November 9, 2006
Punctuated by the occasional howl, hoot and roar of nearby zoo animals, the grand opening of the Sacramento Zoo's new Murray E. Fowler Veterinary Hospital took place November 9, 2006.
The hospital is named in honor of Professor Emeritus Murray E. Fowler, who pioneered zoological and exotic animal medicine at the UC Davis School of Veterinary Medicine several decades ago. He established the first zoo medicine program in 1967, the first in the world, to provide animal health care services to the zoo and other clients. He also developed the zoo residency program that has trained and sent hundreds of zoo medicine specialists to jobs around the globe. Dr. Fowler is an expert in camelids (camels, llamas and alpacas) and veterinary toxicology.
Professor and zoo veterinarian Ray Wack, chief of the Zoo Medicine Service at the Veterinary Medical Teaching Hospital, spoke at the gathering, thanking supporters on behalf of the zoo staff—and the animals. "This is a great day!" he said. "The Murray E. Fowler Veterinary Hospital will enable us to provide state-of-the-art care to the fantastic animals at the Sacramento Zoo. In addition, the hospital will enable the guests to learn about the health care that we provide."
As head of the school's zoo medicine residency program, Dr. Wack also explained how the hospital would support the training of the next generation of zoo vets by serving as the "home base" of the program. Current residents spend one year at the zoo to gain advanced experience with a variety of large and small exotic animals.
The executive director of the zoo, Mary Healy, who shepherded the building project since before construction began nearly a year ago, complimented Dr. Wack's planning abilities and credited his attention to detail for bringing the project in under budget.
Sacramento mayor Heather Fargo welcomed all and said, "We know how critical it is to the UC and San Diego Zoo [where residents spend part of their training] to train veterinarians. It is also important for all the animals."
Mayor Fargo added, "The zoo is a significant way to teach children about the rest of the world." Finally, she addressed Dr. Fowler directly. "I'm pleased to be naming this hospital after our good friend, for everything you have done for now and forever."
Dr. Fowler described the naming of the hospital for him as "a humbling experience" after four decades of affiliation with the zoo. He congratulated zoo officials for their vision in building the facility. "I've worked with curators, keepers, directors... All have the well-being of all the animals on their minds." With the "beautiful, functional" veterinary hospital on site, he concluded, "The Sacramento area is going to be the recipient of better animal care."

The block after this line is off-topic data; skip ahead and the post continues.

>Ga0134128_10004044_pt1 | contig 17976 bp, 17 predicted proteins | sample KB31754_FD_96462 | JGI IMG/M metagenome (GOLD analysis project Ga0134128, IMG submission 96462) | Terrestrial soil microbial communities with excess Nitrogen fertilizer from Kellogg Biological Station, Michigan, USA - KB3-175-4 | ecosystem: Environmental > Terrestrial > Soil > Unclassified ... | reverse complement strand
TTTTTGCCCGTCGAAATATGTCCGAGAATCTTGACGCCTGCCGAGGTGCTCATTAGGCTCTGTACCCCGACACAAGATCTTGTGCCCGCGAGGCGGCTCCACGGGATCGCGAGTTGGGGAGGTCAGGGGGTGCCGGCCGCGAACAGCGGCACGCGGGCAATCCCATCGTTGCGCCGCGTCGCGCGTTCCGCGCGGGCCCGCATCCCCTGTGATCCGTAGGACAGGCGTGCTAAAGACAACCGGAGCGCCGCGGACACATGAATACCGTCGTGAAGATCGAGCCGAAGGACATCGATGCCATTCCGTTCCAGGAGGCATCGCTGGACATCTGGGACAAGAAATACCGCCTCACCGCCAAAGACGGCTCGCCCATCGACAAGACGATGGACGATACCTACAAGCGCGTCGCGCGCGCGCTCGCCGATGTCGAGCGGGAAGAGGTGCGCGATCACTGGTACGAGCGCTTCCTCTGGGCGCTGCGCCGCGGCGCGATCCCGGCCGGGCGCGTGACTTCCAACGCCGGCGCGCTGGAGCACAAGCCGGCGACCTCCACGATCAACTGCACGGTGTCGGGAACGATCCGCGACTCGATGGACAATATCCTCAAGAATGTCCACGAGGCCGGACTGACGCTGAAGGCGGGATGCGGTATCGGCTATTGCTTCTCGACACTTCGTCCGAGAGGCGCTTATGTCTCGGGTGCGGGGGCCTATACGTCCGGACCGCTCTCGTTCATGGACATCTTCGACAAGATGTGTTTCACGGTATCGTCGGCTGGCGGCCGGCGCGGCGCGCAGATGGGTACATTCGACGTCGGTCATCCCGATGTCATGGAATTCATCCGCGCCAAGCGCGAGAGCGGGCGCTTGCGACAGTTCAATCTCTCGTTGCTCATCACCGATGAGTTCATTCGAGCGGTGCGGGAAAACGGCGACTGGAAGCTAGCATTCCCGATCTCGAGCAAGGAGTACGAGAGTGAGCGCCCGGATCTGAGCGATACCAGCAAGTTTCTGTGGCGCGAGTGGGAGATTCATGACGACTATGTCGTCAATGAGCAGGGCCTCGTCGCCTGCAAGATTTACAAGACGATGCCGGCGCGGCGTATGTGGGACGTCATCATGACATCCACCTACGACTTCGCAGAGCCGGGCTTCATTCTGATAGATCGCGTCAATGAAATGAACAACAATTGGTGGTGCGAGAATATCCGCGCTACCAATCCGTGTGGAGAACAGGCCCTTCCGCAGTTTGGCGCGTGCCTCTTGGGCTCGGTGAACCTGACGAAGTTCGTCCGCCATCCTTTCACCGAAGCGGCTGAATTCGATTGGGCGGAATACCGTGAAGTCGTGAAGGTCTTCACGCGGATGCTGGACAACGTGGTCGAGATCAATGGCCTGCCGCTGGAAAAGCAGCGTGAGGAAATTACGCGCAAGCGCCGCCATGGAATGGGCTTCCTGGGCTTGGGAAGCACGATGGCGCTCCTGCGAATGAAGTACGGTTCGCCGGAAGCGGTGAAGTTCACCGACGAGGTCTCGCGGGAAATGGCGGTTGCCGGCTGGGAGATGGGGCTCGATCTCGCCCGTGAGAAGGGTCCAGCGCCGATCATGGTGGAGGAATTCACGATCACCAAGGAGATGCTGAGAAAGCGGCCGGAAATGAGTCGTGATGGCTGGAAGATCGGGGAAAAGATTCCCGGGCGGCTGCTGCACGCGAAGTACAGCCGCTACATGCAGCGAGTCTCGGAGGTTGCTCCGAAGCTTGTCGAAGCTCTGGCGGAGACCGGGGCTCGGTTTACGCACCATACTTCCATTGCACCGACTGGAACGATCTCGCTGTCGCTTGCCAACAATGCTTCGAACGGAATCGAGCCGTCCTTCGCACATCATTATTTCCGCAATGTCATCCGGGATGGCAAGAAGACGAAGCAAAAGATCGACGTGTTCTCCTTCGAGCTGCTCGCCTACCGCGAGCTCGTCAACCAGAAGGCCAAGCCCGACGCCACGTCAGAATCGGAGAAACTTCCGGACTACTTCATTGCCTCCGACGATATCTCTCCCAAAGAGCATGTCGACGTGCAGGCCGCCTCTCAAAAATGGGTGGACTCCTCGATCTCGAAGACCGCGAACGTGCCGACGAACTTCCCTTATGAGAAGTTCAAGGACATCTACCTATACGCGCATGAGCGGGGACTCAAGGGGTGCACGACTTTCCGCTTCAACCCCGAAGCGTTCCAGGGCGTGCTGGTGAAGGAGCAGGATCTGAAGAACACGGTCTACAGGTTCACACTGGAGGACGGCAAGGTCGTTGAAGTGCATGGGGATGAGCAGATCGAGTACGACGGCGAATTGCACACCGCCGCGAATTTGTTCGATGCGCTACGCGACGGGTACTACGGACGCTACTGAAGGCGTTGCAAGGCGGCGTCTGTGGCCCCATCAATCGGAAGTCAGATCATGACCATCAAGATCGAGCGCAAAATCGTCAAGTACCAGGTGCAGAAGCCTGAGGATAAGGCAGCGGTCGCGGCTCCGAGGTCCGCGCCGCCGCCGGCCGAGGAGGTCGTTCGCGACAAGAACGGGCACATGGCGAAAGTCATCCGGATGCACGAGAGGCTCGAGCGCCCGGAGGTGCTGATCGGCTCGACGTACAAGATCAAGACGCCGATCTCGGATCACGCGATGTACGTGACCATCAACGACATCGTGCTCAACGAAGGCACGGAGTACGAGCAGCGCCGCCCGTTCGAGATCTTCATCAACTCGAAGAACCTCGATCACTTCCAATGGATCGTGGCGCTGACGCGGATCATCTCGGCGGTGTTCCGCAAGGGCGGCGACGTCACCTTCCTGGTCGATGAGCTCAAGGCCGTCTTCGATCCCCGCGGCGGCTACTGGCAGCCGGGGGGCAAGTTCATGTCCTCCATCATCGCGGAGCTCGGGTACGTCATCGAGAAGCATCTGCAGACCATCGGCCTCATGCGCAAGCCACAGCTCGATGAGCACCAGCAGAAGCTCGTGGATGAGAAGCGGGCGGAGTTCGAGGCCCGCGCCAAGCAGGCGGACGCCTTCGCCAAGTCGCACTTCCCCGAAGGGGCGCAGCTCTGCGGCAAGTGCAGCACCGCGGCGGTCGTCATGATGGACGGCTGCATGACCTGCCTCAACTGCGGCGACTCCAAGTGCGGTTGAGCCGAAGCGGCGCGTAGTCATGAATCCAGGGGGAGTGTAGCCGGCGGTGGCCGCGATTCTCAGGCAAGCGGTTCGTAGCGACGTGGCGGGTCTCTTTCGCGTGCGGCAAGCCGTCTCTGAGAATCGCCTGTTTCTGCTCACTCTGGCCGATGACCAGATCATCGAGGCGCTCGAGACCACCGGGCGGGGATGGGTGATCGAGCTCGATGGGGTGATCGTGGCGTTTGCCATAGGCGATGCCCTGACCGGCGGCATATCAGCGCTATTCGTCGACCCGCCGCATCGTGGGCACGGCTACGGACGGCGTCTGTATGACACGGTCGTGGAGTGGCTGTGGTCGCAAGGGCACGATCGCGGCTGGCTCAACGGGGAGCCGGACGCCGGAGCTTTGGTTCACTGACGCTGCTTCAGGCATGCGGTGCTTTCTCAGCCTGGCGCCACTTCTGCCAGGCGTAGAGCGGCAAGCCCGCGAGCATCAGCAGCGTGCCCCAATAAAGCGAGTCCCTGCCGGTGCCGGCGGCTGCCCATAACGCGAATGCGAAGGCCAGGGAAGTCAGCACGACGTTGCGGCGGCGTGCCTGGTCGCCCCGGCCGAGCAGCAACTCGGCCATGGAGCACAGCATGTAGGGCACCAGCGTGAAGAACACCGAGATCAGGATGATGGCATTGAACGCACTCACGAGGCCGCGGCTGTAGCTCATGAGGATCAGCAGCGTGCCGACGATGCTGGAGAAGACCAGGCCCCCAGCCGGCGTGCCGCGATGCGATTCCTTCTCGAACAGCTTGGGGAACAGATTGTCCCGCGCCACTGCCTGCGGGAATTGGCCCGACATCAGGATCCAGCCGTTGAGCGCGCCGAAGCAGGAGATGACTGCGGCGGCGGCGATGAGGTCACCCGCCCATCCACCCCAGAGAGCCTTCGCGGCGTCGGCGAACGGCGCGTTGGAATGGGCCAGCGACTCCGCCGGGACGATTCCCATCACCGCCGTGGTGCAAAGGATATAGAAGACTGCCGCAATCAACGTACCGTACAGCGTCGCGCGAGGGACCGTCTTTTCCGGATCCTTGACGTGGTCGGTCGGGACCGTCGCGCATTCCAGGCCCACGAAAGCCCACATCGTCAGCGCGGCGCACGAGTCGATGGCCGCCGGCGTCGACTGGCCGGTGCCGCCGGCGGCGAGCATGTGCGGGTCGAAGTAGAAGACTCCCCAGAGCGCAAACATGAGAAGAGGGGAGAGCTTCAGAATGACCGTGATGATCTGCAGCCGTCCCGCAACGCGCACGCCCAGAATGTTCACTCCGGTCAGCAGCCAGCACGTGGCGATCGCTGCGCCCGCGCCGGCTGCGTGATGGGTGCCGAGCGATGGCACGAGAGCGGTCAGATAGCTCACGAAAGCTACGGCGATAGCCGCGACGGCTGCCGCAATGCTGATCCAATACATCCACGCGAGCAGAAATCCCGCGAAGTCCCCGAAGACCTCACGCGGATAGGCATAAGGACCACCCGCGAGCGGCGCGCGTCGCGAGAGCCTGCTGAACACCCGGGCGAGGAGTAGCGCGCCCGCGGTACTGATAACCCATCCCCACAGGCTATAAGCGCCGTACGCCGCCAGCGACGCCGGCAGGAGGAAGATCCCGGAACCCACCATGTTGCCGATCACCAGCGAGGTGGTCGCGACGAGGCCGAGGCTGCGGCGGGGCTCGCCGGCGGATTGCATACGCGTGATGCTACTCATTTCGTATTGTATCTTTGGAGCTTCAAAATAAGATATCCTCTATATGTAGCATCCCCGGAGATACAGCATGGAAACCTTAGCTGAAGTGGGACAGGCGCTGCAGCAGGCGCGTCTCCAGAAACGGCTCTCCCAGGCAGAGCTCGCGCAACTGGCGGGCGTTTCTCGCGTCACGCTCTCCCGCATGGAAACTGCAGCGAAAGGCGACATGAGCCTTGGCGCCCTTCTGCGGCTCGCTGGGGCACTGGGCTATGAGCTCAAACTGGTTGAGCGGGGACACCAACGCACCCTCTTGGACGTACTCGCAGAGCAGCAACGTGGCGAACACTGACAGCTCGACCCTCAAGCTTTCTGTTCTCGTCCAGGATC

After the formal remarks, attention turned to the "bandage-cutting" ceremony across the sidewalk leading to the entrance and a guided walk through the one-story building. During the hospital tour, guests noted hydraulic gurneys, a heated surgery table, a built-in wading pool for amphibians, monitors for digital radiographs (x-rays), and other equipment dedicated to the different sizes and types of animal patients. The structure contains examination, quarantine and other holding areas, and a laboratory.
Large windows offer zoo visitors the chance to peek into the different rooms and watch exotic animals being x-rayed, examined and cared for by veterinary staff. For the tour, selected stuffed animal toys "modeled" on the equipment.
Assistant Professor Scott Larsen led tours through exam and treatment rooms. He answered questions about the facilities, equipment and some early procedures—the zoo vet staff had already seen several patients in the clinic before opening day. He commented, "Dr. Fowler has been an inspiration to me. It is a privilege to get to work at the zoo where he started his program in zoo medicine and to be opening a hospital that honors his name."
"It's wonderful to see the fulfillment of Dr. Fowler's dream," said Dr. Jonna Mazet, a former student and current director of the Wildlife Health Center at the school. "He has impacted all the zoo vets in the country, and now he has a permanent legacy."
Zoo officials continued to celebrate the hospital opening with public visits scheduled through the weekend and said that they were looking forward to the arrival in several weeks of some young lions that would be housed temporarily in the new quarantine facility inside the hospital.
More about Dr. Fowler
2001 R. Marlin Perkins Award, Association of Zoos and Aquariums
2002 Animal Welfare Award, American Veterinary Medical Association